Comprehensive water resource management plan in place – President Ali
-management committee to be re-established early this year
His Excellency, Dr Mohamed Irfaan Ali said the government has in place a comprehensive plan to deal with water resource management in Guyana.
President Ali was speaking at a stakeholders’ engagement at the State House, Georgetown on Thursday.
He said the water resource management committee will be re-established early this year to deal with stormwater and groundwater, as well as surface water management and development.
With over 80 per cent of Guyanese living along the coast and the massive industrial development underway in the capital city, President Ali said there is a need for a massive expansion of the drainage system along the coastline.
“We have already surmised that we need a massive expansion of pumps and pumping stations across the coastline because we have to deal with things realistically,” he underscored.
There is also a huge demand for land for housing and agriculture on the coast.
President Ali revealed that the country is almost at 100 per cent utilisation of lands available for housing.
“We’re at a critical point in terms of land that should be left for the wet zone, land that is available for agricultural development.
“So, what we have to use to utilise technology, utilise now the type of equipment that will enable us to take the water off of the land and that is the more dynamic pumping system in terms of getting the water off…that is going to be part of the integrated water resource management framework that we’re working on developing,” he explained.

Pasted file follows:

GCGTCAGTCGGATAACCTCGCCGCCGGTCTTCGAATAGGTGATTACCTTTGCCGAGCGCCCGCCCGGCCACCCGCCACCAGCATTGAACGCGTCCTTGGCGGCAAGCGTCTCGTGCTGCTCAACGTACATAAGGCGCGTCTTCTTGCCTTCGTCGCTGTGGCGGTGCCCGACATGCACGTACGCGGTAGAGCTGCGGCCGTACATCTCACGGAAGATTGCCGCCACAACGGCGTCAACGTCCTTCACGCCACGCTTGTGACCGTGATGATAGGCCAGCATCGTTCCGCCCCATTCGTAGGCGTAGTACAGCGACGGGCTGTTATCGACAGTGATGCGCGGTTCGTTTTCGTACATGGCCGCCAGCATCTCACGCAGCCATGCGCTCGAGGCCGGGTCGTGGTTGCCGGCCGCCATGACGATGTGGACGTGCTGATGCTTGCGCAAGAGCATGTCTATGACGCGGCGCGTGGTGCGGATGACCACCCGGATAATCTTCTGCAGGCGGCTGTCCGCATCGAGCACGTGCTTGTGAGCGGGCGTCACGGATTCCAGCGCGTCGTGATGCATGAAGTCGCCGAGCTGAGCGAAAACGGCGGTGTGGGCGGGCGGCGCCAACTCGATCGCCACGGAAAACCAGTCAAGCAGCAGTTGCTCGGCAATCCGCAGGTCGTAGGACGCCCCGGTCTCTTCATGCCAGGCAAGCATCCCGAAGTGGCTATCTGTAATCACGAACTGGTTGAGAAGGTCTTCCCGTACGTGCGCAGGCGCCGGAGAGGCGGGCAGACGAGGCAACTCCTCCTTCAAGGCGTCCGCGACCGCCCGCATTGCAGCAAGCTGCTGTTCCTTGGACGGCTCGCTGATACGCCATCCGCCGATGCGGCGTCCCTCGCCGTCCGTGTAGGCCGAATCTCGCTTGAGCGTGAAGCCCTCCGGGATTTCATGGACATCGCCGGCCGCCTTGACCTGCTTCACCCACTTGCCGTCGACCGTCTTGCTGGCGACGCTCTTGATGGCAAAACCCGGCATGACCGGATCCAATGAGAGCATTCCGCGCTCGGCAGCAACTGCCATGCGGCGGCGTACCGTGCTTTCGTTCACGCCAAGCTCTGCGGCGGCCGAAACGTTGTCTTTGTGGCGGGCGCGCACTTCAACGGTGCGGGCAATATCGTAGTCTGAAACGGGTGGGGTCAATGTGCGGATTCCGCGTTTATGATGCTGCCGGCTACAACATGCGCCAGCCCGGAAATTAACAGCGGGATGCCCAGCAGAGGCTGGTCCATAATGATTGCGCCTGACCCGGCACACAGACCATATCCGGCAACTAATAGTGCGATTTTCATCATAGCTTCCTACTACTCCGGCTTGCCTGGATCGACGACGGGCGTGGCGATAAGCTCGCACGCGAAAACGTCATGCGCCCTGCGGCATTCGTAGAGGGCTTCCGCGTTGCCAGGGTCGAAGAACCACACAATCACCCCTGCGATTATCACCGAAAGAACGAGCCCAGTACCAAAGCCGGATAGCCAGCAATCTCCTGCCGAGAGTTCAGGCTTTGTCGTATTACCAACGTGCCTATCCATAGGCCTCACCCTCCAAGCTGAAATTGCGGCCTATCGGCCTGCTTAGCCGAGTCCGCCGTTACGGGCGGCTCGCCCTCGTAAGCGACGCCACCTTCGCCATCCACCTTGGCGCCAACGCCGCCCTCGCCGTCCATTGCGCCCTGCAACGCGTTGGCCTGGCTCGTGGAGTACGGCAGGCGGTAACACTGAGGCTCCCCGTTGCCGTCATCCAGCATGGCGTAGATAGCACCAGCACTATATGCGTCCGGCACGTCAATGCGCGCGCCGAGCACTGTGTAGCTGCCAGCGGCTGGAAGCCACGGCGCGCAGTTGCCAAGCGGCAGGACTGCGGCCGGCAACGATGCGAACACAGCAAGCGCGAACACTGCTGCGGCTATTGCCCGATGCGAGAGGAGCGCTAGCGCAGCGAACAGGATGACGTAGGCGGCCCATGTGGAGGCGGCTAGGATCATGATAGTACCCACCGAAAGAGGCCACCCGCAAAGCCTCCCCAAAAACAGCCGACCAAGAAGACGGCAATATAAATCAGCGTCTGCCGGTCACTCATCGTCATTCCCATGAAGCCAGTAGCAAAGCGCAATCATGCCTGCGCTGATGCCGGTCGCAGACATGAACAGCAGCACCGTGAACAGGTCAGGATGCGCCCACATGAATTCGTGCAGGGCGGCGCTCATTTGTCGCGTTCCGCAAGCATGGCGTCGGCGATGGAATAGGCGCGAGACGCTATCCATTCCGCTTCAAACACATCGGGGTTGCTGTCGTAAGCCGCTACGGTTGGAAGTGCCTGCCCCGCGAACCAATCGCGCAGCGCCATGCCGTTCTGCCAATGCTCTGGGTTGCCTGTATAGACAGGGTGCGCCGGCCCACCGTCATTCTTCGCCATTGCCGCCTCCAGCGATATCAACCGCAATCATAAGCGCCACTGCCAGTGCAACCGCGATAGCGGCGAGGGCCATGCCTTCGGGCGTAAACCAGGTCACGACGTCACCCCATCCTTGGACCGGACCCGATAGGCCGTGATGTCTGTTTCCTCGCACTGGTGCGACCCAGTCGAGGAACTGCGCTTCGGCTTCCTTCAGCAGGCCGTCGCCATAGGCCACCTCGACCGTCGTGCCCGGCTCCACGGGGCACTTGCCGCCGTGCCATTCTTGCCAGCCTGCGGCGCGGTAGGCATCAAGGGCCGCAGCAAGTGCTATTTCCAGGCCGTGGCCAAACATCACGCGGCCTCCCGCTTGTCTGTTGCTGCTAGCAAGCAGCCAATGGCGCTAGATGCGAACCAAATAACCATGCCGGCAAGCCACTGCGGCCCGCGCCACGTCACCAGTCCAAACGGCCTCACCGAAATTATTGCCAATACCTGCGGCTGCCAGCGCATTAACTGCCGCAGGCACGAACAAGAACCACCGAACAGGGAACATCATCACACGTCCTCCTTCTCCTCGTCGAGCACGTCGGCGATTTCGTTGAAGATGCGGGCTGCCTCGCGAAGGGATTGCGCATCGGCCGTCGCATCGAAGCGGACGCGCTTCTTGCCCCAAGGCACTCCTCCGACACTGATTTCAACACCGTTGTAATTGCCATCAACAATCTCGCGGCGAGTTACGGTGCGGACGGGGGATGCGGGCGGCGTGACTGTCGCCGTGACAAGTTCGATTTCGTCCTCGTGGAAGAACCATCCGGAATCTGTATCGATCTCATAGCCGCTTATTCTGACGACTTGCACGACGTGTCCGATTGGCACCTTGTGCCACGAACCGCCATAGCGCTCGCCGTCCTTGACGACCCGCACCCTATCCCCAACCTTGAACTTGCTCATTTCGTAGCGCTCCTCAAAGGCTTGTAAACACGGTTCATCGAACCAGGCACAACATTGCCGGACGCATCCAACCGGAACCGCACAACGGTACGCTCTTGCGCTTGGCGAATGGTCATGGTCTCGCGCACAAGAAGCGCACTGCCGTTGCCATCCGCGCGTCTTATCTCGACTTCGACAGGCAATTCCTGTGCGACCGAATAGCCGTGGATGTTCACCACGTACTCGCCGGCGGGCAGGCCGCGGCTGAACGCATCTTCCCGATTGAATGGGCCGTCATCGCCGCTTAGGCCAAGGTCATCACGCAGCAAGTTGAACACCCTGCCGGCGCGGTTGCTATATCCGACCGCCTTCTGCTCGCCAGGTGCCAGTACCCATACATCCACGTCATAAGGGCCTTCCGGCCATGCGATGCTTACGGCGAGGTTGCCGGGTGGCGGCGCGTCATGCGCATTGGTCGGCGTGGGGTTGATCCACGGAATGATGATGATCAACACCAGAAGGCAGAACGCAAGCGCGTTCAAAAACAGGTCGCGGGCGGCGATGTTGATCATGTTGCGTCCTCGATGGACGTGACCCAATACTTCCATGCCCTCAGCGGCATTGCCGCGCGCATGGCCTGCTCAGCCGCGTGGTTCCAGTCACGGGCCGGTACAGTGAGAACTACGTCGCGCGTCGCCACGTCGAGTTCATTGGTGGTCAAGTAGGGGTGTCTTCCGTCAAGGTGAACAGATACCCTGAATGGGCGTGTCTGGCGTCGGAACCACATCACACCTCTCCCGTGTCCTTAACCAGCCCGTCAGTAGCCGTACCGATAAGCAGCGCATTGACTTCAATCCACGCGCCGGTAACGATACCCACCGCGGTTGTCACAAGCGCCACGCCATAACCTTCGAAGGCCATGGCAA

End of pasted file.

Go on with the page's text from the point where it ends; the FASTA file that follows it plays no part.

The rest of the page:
The private sector raised concerns about there not being enough areas to store water during a prolonged rainy season and high tide.
Meanwhile, Vice President Dr Bharrat Jagdeo noted that the majority of the storage area has been utilised due to the pressure for housing.
He referred to the Hope Canal which was built by the PPP/C Administration to provide drainage from the East Demerara Water Conservancy (EDWC) into the Atlantic Ocean.
The Vice President said when the government was constructing that canal, several individuals and organisations were against that project.
Had that project not been in place, he explained that the entire East Coast Demerara and Region Five would have been under threat of flooding.
“When we started building the Hope Canal because we recognise that if every rainy season, we had to release water into the Mahaica Creek it would flood the whole of Region Five million dollars of losses, US$$30 million one year. It costs us about $US16 million. So, in a single year loss from flooding could pay back for the Hope Canal,” the VP noted.
Prime Minister Brigadier (Ret’d) Mark Phillips, Senior Minister in the Office of the President, Dr Ashni Singh, and other government ministers were also in attendance.